An investigation of elbow joint incongruency in dogs using reconstructed computed tomography

Gemmill, Toby J (2005) An investigation of elbow joint incongruency in dogs using reconstructed computed tomography. MVM(R) thesis, University of Glasgow.

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In part one of this project, the use of reconstructed computed tomography (rCT) for the investigation of elbow joint surface incongruency was validated using 12 cadaver elbows. Following gross clinical and radiographic examinations which excluded any obvious elbow pathology, the elbows were scanned in pairs in the same computed tomography (CT) scanner. From these scans, standardised frontal and sagittal plane images were reconstructed using medical image analysis software (Omnipro, California, USA). From the reconstructions, humeroradial (HR) and humerulnar (HU) joint spaces were measured from both frontal (giving FrHR and FrHU values) and sagittal (giving SagHR and SagHU values) plane images. In part two of this project, a retrospective study was undertaken to evaluate elbow joint congruency in dogs suffering coronoid process disease. Based on clinical, radiographic and transverse CT examinations, elbows were divided into control or coronoid disease (CD) groups. Standardised rCT images were formatted in the frontal and sagittal planes. HR and HU measurements were obtained from the images and incongruencies calculated by comparing the two measurements. 42 CD and 29 control elbows were identified. No incongruencies were noted at the coronoid base. At the level of the coronoid apex, CD elbows exhibited a significant radioulnar incongruency compared to controls (p<0.0001). Comparing CD and control elbows at the level of the apex, the HR joint space was increased in CD elbows (p=0.0006) whereas no difference was noted in the HU space. Part two of this study supports the hypothesis that joint incongruency is associated with coronoid disease in dogs. However, the precise mechanism of development of this incongruency could not be determined from the data. (Abstract shortened by ProQuest.).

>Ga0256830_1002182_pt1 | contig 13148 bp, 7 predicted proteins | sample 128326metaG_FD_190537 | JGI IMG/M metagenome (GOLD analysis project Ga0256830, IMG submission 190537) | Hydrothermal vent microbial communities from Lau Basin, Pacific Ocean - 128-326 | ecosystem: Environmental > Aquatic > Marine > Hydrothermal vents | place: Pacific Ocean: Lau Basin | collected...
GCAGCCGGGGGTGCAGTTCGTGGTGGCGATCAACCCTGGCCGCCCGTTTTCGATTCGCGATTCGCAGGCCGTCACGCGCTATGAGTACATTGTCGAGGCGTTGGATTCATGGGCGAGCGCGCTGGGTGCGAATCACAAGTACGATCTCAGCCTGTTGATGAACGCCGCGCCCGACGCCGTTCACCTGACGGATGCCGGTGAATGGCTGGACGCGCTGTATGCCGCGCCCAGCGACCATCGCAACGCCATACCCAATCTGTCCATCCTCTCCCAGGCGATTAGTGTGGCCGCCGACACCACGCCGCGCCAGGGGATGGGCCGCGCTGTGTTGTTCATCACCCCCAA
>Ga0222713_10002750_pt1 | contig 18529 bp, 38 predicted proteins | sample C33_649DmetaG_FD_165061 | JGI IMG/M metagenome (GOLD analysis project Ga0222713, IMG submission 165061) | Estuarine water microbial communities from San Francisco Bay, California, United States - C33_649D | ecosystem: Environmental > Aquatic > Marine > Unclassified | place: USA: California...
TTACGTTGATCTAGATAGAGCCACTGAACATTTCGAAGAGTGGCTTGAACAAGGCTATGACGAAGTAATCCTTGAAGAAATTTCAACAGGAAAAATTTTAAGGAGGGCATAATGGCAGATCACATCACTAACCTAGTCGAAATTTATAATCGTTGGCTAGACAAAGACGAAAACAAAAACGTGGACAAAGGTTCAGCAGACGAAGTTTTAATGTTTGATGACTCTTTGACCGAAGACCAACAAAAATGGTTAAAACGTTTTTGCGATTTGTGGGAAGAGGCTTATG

Item Type: Thesis (MVM(R))
Qualification Level: Masters
Additional Information: Adviser: David Bennett
Keywords: Veterinary science
Date of Award: 2005
Depositing User: Enlighten Team
Unique ID: glathesis:2005-74194
Copyright: Copyright of this thesis is held by the author.
Date Deposited: 23 Sep 2019 15:33
Last Modified: 23 Sep 2019 15:33

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